magnetic field of superconducting samples over a wide parameter range,
it as a world-wide unique test facility for superconducting materials.
Different samples were studied and it was shown that RS is mainly caused
by the RF electric field in the case of strongly oxidized surfaces. This
explained by interface tunnel exchange of electrons between the
and localized states in adjacent oxides. For well prepared surfaces,
majority of the dissipation is caused by the magnetic field and RS
field and temperature dependent parts.
These different loss mechanisms were correlated to surface topography of
samples and distribution of oxides by using ultrasonic force microscopy
Vol.16 Beam Position
Diagnostics with Higher Order Modes in Third Harmonic Superconducting
Pei Zhang, 2013, 242 pages
Higher order modes (HOM) are electromagnetic resonant
fields. They can be excited by an electron beam entering an
accelerating cavity, and constitute a component of the wake-
eld. This wakeeld has the potential to dilute the beam qual-
ity and, in the worst case, result in a beam-break-up instability.
It is therefore important to ensure that these fields are well
suppressed by extracting energy through special couplers. In
addition, the e
ect of the transverse wakeeld can be reduced
by aligning the beam on the cavity axis. This is due to their
strength depending on the transverse o
set of the excitation
beam. For suitably small o
sets the dominant components of
the transverse wakeeld are dipole modes, with a linear depen-
dence on the transverse o
set of the excitation bunch. This
fact enables the transverse beam position inside the cavity to
be determined by measuring the dipole modes extracted from
the couplers, similar to a cavity beam position monitor (BPM),
but requires no additional vacuum instrumentation
At the FLASH facility in DESY, 1.3 GHz (known as TESLA)
and 3.9 GHz (third harmonic) cavities are installed. Wakeelds
in 3.9 GHz cavities are signicantly larger than in the 1.3 GHz
cavities. It is therefore important to mitigate the adverse e
of HOMs to the beam by aligning the beam on the electric axis
of the cavities. This alignment requires an accurate beam po-
sition diagnostics inside the 3.9 GHz cavities. It is this aspect
that is focused on in this thesis. Although the principle of beam
diagnostics with HOM has been demonstrated on 1.3 GHz cav-
ities, the realization in 3.9 GHz cavities is considerably more
Vol.17 Advances in Conformal Radiotherapy
Anna Wysocka-Rabin, 2013, 158 pages
This monograph provides an overview of radiotherapy and treatment planning, and establishes the important role of Monte Carlo codes in designing new
devices and techniques in this field. The booklet describes in detail how specific Monte Carlo codes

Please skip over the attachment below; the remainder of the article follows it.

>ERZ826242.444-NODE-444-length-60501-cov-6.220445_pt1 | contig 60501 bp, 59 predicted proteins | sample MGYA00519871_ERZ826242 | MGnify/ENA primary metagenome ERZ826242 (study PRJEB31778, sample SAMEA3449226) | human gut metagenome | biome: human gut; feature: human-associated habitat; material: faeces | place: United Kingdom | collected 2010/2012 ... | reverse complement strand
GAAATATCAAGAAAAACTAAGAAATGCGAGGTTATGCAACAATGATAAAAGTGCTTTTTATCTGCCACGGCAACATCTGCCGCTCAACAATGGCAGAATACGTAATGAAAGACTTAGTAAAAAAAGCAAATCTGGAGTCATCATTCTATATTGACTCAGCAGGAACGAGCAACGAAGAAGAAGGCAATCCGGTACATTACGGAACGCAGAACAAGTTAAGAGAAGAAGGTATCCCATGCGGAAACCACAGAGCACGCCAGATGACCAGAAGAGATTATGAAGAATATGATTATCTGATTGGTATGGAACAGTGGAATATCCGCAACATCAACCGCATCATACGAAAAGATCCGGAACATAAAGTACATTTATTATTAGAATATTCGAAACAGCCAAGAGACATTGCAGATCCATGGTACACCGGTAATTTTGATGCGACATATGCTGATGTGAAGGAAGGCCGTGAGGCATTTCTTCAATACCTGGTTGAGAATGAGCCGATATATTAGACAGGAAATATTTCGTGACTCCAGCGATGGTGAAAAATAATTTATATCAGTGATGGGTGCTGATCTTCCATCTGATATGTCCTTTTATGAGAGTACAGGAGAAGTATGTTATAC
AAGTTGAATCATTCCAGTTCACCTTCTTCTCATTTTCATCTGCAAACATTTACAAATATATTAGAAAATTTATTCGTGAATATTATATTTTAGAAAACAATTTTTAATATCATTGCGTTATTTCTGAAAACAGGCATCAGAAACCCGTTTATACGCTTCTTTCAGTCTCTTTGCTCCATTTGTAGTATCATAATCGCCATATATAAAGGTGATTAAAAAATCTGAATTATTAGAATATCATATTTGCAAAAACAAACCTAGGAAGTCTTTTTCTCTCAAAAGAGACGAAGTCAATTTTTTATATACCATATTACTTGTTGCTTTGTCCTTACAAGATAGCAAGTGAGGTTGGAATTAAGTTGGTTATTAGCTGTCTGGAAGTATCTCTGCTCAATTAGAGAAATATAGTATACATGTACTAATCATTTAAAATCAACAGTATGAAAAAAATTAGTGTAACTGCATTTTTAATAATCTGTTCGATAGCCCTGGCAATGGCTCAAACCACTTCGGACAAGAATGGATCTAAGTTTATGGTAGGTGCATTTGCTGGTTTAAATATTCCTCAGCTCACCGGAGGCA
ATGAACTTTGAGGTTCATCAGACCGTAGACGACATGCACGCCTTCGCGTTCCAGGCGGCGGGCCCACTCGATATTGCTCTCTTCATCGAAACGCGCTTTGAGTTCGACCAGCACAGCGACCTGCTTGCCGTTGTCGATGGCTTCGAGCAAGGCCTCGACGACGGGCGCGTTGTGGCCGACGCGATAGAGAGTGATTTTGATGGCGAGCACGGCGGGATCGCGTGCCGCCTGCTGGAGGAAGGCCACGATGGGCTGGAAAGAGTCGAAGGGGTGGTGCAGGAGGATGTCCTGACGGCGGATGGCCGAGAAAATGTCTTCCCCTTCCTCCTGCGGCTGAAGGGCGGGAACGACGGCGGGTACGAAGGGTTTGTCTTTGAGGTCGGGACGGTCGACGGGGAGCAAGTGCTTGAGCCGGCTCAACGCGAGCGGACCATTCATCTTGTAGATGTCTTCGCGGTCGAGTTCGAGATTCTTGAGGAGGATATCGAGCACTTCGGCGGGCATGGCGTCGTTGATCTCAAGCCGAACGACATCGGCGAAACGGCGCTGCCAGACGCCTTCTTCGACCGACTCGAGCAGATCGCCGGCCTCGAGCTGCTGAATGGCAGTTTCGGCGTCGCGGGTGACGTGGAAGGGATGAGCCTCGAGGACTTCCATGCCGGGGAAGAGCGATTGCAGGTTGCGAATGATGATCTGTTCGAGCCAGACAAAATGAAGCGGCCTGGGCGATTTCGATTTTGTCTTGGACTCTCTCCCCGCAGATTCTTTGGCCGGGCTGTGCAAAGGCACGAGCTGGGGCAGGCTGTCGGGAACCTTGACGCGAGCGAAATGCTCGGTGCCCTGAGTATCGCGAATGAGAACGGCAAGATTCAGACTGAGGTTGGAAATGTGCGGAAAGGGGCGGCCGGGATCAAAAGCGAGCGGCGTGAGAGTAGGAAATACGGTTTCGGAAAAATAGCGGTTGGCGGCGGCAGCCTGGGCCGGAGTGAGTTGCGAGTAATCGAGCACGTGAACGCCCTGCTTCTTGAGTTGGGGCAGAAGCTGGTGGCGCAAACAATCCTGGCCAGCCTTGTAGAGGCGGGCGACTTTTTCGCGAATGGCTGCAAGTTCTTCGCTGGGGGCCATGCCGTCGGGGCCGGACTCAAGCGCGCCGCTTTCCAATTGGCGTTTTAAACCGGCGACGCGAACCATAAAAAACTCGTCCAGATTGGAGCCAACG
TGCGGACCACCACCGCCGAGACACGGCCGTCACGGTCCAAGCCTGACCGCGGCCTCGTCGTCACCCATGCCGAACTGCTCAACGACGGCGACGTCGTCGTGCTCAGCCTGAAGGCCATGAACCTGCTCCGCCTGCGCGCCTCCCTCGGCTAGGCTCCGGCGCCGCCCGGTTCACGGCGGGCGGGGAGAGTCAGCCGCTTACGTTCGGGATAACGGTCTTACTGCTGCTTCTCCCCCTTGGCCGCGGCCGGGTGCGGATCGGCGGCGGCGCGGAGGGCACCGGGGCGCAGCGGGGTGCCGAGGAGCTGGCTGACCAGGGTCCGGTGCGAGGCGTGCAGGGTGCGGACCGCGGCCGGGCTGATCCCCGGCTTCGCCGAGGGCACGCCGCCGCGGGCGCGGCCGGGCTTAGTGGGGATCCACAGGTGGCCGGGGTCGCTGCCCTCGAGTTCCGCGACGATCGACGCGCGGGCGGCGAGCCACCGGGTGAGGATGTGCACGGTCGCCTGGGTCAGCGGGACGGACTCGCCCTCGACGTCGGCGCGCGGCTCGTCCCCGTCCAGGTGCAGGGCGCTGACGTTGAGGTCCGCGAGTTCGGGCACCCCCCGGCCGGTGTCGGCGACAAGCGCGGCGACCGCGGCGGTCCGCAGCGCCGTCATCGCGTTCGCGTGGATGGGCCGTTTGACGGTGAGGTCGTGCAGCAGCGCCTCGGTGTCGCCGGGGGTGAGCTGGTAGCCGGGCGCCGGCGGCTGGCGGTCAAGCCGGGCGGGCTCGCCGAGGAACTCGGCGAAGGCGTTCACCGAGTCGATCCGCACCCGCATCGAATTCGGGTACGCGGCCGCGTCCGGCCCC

can be used to study significant problems in radiotherapy.
Each of the first three chapters focuses on an interesting and distinctive example of the way a radiotherapeutic concept may become a standard practice in the field.
Multiple studies are featured in the booklet, including studies at the
German National Cancer Institute, Polish National Centre for Nuclear
Vol.18 RF Phase Reference Distribution System for TESLA Technology Based Projects
Krzysztof Czuba, 2013, 137 pages
Amongst the most advanced of currently developed accelerators are projects based on the TESLA technology. These projects require synchronization of many RF
devices with accuracy reaching femtosecond levels over kilometre distances. Design of a phase reference distribution system fulfilling such requirements is a challenging scientific task.
There are many interdisciplinary problems which must be solved during the system design.
This issue is devoted to the conceptual analysis, design and realization of a complete phase reference distribution system for the FLASH accelerator. The most important design issues are
considered. Important distribution system architectures are described with their advantages and disadvantages. Methods of characterization of signal phase instabilities in distribution system
components are presented. A general, system-level design method of the distribution system is proposed. The designed FLASH distribution system is divided into three subsystems: the Master
Oscillator System, coaxial cable links and the fiber-optic link with active phase stabilization. The design, realization and tests of these subsystems are described
Further volumes will be added to
this list during the lifetime of the EuCARD project
Ordering a copy
The booklets are free of charge. To request a booklet, please complete the online order form.
The series is under management of WP2 of EuCARD – Dissemination, Communication and Outreach (DCO).
The series Editor and Co-Editor are R. S. Romaniuk and J-P. Koutchouk.
The series publisher is
Publishing Office of Warsaw University of Technology.
The Editors inform SC and GB of EuCARD about the series development.
Information for Authors
Authors active in the relevant research fields, from EuCARD and related projects, are encouraged to submit the results of their work to the
The work should be sent in print ready form, requiring no
additional editing or proofreading. Text should be
- in pdf format
- all margins 2.5 cm
- font preferably Times New Roman or other similar 12 points
- number of
pages should be between 40-150
The monographs are reviewed and immediately printed. Printing, in a confined number of copies, is funded from the EuCARD resources.
Booklets will be printed in B5 page format
common cover with EuCARD logo and window filled with illustration concerning the
subject of the booklet (chosen by the author).
subject range will cover all EuCARD activities and related fields